Whenever you give up an apartment in New York and move to another city, New York turns into the worst version of itself. Someone I know once wisely said that the expression “It’s a nice place to visit, but I wouldn’t want to live there” is completely wrong where New York is concerned; the opposite is true. New York is a very livable city. But when you move away and become a visitor, the city seems to turn against you. It’s much more expensive (because you need to eat all your meals out and pay for a place to sleep) and much more unfriendly. Things change in New York; things change all the time. You don’t mind this when you live here; when you live here, it’s part of the caffeinated romance to this city that never sleeps. But when you move away, your experience change as a betrayal. You walk up Third Avenue planning to buy a brownie at a bakery you’ve always been loyal to, and the bakery’s gone. Your dry cleaner move to Florida; your dentist retires; the lady who made the pies on West Fourth Street vanishes; the maitre d’ at P.J. Clarke’s quits, and you realize you’re going to have to start from scratch tipping your way into the heart of the cold, chic young woman now at the down. You’ve turned your back from only a moment, and suddenly everything’s different. You were an insider, a native, a subway traveler, a purveyor of inside tips into the good stuff, and now you’re just another frequent flyer, stuck in a taxi on Grand Central Parkway as you wing in and out of La Guardia. Meanwhile, you rad that Manhattan rents are going up, they’re climbing higher, they’re reached the stratosphere. It seems that the moment you left town, they put a wall around the place, and you will never manage to vault over it and get back into the city again.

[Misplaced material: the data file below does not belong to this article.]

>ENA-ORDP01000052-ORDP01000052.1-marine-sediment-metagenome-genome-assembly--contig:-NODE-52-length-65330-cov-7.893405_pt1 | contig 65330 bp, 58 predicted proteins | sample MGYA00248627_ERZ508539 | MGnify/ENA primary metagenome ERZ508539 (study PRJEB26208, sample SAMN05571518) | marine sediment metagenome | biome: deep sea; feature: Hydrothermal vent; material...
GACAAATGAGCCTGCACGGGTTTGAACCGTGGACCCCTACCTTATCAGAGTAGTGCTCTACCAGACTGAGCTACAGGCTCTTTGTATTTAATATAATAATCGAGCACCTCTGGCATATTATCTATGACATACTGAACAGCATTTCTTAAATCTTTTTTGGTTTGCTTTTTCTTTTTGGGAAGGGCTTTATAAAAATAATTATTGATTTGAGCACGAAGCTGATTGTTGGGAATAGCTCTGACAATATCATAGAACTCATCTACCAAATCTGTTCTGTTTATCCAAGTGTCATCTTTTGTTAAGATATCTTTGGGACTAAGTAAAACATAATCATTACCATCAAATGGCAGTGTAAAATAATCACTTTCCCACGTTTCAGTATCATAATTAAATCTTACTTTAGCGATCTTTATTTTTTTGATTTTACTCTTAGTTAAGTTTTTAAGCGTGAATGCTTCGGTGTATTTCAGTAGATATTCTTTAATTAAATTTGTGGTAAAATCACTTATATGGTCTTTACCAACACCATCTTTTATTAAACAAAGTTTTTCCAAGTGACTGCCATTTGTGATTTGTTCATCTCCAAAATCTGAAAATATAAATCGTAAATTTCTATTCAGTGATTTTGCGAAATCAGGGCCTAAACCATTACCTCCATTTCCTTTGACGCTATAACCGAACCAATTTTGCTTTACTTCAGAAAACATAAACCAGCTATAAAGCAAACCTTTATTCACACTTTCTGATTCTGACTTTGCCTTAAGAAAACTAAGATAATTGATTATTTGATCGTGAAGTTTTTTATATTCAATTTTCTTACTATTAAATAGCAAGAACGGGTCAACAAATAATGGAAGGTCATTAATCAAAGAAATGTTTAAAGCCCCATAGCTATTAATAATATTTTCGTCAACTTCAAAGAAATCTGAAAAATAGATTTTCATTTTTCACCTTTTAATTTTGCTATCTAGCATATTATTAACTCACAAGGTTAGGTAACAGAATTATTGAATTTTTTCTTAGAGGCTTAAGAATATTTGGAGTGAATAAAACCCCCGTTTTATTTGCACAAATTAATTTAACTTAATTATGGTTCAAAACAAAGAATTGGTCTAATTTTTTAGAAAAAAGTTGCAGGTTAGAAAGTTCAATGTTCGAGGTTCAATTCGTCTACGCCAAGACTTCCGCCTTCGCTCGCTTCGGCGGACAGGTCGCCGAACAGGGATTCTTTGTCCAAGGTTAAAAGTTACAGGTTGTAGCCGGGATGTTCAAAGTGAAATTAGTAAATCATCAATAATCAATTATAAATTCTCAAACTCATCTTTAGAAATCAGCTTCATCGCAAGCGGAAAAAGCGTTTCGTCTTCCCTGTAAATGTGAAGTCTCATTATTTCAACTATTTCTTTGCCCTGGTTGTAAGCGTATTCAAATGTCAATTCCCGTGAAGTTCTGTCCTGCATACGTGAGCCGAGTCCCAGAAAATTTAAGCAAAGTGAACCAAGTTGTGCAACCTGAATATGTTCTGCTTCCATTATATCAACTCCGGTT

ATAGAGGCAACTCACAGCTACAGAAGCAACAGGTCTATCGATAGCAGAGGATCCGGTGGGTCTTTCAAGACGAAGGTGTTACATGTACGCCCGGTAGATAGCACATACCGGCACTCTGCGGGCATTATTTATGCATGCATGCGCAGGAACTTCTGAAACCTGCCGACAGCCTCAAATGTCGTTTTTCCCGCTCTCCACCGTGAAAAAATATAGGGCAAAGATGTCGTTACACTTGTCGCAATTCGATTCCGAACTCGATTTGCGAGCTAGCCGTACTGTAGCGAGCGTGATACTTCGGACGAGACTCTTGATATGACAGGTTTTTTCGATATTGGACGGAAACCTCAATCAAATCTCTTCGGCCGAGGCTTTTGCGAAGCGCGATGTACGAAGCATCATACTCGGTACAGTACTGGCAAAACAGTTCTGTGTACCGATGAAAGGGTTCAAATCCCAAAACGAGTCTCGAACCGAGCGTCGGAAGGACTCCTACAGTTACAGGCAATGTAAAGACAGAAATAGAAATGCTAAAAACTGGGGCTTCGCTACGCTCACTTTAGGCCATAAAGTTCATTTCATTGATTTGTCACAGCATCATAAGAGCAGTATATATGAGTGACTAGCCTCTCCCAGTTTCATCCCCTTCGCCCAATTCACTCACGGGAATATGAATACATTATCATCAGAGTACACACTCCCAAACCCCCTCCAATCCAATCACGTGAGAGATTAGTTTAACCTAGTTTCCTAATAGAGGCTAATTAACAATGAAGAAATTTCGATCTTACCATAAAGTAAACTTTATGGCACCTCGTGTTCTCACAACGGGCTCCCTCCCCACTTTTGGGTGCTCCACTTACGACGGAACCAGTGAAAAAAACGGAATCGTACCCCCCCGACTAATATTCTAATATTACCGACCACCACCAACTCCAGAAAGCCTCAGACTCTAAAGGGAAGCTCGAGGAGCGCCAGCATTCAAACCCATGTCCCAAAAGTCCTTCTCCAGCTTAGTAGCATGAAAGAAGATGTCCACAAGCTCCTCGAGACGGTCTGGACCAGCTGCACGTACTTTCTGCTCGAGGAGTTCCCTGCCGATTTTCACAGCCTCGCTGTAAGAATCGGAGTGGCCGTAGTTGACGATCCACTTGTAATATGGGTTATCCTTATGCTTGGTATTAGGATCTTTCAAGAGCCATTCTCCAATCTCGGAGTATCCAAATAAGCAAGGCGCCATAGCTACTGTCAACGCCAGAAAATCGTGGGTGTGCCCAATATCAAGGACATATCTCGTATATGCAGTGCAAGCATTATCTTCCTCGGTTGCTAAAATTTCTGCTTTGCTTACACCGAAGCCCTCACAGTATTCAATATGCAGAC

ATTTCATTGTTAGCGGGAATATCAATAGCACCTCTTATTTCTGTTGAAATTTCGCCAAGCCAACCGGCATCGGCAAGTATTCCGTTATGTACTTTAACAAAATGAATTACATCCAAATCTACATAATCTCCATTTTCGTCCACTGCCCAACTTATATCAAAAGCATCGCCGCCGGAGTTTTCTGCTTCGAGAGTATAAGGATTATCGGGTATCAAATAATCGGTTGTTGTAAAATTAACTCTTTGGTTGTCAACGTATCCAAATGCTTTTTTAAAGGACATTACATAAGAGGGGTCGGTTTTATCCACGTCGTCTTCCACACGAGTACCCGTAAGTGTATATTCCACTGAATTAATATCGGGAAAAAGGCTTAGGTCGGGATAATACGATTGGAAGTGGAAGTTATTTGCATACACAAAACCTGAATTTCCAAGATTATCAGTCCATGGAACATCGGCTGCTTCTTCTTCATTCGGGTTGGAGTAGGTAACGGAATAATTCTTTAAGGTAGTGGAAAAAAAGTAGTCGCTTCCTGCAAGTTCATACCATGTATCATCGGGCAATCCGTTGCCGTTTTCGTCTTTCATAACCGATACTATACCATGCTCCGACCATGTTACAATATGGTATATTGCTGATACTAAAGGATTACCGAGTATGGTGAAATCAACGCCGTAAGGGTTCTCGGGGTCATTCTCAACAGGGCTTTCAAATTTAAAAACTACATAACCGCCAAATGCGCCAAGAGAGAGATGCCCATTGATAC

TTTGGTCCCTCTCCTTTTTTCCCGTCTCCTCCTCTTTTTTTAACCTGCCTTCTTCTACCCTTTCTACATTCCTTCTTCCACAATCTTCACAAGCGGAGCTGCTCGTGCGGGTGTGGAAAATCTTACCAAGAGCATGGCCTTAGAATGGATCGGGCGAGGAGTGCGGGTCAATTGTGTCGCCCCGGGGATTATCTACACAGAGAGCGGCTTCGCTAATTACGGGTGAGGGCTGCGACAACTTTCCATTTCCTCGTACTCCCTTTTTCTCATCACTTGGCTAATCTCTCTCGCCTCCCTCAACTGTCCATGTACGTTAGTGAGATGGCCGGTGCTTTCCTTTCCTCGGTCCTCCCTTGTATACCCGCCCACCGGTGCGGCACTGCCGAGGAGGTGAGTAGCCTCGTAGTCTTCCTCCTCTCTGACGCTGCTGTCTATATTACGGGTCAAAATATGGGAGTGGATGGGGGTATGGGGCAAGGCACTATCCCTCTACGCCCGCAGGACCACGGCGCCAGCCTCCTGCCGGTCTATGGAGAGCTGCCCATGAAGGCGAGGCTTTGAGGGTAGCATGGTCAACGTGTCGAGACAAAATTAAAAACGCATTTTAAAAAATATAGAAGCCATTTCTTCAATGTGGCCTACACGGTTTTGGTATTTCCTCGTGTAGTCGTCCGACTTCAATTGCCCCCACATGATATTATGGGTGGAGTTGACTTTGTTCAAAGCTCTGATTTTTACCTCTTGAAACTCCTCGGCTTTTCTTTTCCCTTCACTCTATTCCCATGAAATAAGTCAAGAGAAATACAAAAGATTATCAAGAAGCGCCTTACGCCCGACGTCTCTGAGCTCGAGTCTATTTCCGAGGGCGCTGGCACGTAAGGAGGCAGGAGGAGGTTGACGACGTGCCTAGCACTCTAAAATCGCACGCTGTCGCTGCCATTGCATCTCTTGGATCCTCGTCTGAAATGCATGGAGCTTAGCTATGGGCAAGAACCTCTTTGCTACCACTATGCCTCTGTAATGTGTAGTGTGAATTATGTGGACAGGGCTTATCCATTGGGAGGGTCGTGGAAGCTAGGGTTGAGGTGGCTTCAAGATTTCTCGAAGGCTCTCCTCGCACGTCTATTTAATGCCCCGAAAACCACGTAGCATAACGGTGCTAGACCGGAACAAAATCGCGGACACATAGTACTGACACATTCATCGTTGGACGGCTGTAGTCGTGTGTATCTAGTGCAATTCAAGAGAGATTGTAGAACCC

“Here are some questions I am constantly noodling over: Do you splurge or do you hoard? Do you live every day as if it’s your last, or do you save your money on the chance you’ll live twenty more years? Is life too short, or is it going to be too long? Do you work as hard as you can, or do you slow down to smell the roses? And where do carbohydrates fit into all this? Are we really all going to spend our last years avoiding bread, especially now that bread in America is so unbelievable delicious? And what about chocolate?”


I live in New York City. I could never live anywhere else. The events of September 11 forced me to confront the fact that no matter what, I live here and always will. One of my favorite things about New York is that you can pick up the phone and order anything and someone will deliver it to you. Once I lived for a year in another city, and almost every waking hour of my life was spent going to stores, buying things, loading them into the car, bringing them home, unloading them, and carrying them into the house. How anyone gets anything done in these places is a mystery to me.


Read Full Post »